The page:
Loss of the pigmentation phenotype in Yersinia pestis is due to the spontaneous deletion of 102 kb of chromosomal DNA which is flanked by a repetitive element

Mol Microbiol. 1992 Sep;6(18):2693-704. doi: 10.1111/j.1365-2958.1992.tb01446.x.


The pigmentation (Pgm+) phenotype of Yersinia pestis encompasses a variety of different physiological traits, all of which are missing in Pgm- mutants. We have previously shown that loss of the Pgm+ phenotype is accompanied by the spontaneous deletion of at least 45 kb of chromosomal DNA, referred to as the pgm locus. Using chromosomal walking, we have now mapped the full extent of the pgm locus in Y. pestis strain KIM6+. Our results indicate that the locus spans 102 kb of DNA which is absent in the spontaneous Pgm- mutant, KIM6. Yersinia pseudotuberculosis PB1/0 contains sequences homologous to the entire pgm locus while only part of this region hybridized to Yersinia enterocolitica WA-LOX DNA. Restriction enzyme mapping and hybridization studies revealed the presence of a repetitive element at both ends of the pgm locus and in multiple copies elsewhere in the Y. pestis genome. This element may be responsible for generating the deletion.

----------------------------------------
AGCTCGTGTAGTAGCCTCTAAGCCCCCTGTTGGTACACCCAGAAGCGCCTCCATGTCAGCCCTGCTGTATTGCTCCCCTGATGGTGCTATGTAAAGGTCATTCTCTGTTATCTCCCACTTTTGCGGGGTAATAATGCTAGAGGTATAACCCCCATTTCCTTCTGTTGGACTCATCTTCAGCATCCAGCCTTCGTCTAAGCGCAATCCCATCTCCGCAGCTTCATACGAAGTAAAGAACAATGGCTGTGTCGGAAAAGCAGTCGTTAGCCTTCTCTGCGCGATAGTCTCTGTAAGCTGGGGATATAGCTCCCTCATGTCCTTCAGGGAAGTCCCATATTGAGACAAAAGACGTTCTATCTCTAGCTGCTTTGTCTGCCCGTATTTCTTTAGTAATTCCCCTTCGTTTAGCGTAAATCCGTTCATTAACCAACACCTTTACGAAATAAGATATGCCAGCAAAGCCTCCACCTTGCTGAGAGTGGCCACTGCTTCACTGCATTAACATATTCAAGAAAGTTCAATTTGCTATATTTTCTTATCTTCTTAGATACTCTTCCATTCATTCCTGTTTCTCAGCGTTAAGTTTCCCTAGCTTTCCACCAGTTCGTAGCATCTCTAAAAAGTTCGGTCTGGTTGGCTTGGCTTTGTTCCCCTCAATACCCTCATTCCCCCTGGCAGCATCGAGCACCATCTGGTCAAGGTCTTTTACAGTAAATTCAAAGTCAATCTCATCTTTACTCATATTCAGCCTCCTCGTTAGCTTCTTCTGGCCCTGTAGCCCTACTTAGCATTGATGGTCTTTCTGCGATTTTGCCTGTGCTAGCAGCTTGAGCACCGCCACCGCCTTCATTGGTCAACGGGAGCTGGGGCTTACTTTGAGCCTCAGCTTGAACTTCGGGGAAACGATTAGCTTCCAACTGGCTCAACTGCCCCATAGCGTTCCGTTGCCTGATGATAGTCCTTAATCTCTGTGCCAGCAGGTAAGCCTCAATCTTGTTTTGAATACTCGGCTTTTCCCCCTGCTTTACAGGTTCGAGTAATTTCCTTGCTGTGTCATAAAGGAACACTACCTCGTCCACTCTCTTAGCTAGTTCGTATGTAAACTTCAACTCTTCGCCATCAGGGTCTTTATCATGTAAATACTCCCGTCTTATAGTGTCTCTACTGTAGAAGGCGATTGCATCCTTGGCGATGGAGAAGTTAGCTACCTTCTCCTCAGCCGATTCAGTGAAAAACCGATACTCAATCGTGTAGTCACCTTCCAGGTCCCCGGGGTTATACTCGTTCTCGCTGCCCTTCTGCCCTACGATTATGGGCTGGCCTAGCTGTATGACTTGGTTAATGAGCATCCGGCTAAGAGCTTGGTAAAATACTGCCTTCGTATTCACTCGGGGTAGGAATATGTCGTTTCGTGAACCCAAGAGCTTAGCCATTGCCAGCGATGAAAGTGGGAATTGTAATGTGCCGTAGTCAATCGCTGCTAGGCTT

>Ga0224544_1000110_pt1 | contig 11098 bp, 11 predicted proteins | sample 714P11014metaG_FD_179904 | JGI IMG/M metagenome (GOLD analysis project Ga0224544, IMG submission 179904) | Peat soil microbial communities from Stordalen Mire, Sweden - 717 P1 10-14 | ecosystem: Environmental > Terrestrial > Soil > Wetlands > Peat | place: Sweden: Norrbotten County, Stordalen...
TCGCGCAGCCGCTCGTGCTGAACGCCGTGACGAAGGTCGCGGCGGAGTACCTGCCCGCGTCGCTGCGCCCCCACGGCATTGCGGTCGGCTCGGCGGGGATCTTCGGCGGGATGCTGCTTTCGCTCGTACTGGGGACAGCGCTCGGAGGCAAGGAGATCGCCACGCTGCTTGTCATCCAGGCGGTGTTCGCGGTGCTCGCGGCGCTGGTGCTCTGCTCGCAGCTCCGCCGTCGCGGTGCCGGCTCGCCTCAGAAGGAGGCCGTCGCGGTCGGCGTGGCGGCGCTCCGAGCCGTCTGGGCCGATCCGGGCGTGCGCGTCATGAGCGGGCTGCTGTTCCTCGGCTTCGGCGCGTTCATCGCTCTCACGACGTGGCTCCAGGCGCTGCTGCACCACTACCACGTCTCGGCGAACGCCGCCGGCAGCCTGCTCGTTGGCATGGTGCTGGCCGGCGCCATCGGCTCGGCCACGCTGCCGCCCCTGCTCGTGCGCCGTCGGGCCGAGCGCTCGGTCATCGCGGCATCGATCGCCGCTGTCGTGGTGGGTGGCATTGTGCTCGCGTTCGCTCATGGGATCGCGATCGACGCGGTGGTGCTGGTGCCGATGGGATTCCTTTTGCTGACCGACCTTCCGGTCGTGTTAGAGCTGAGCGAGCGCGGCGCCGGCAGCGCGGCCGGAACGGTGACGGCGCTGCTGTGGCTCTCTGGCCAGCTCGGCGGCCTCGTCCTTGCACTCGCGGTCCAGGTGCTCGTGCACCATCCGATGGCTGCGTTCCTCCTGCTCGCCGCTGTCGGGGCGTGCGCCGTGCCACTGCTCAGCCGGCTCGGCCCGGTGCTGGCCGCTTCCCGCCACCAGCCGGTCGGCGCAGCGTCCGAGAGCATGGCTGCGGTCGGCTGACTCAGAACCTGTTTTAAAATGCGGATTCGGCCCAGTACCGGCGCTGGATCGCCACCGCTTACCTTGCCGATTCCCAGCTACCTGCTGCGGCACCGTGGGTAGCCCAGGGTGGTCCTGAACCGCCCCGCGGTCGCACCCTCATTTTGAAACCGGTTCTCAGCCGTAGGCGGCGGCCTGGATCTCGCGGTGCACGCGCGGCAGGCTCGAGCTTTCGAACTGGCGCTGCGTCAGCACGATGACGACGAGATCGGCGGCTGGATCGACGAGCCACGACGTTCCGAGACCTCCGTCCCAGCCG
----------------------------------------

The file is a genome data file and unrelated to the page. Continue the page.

Publication types

  • Comparative Study
  • Research Support, Non-U.S. Gov't
  • Research Support, U.S. Gov't, P.H.S.

MeSH terms

  • Bacteriocins / pharmacology
  • Carrier Proteins / genetics
  • Chromosome Deletion
  • Chromosome Walking
  • Chromosomes, Bacterial / ultrastructure
  • DNA, Bacterial / genetics*
  • Drug Resistance, Microbial / genetics
  • Iron-Binding Proteins
  • Mutagenesis, Insertional
  • Nucleic Acid Hybridization
  • Phenotype
  • Pigmentation / genetics*
  • Recombinant Fusion Proteins / genetics
  • Repetitive Sequences, Nucleic Acid*
  • Species Specificity
  • Transferrin-Binding Proteins
  • Yersinia enterocolitica / genetics
  • Yersinia pestis / drug effects
  • Yersinia pestis / genetics*
  • Yersinia pseudotuberculosis / genetics


  • Bacteriocins
  • Carrier Proteins
  • DNA, Bacterial
  • Iron-Binding Proteins
  • Recombinant Fusion Proteins
  • Transferrin-Binding Proteins
  • Pesticin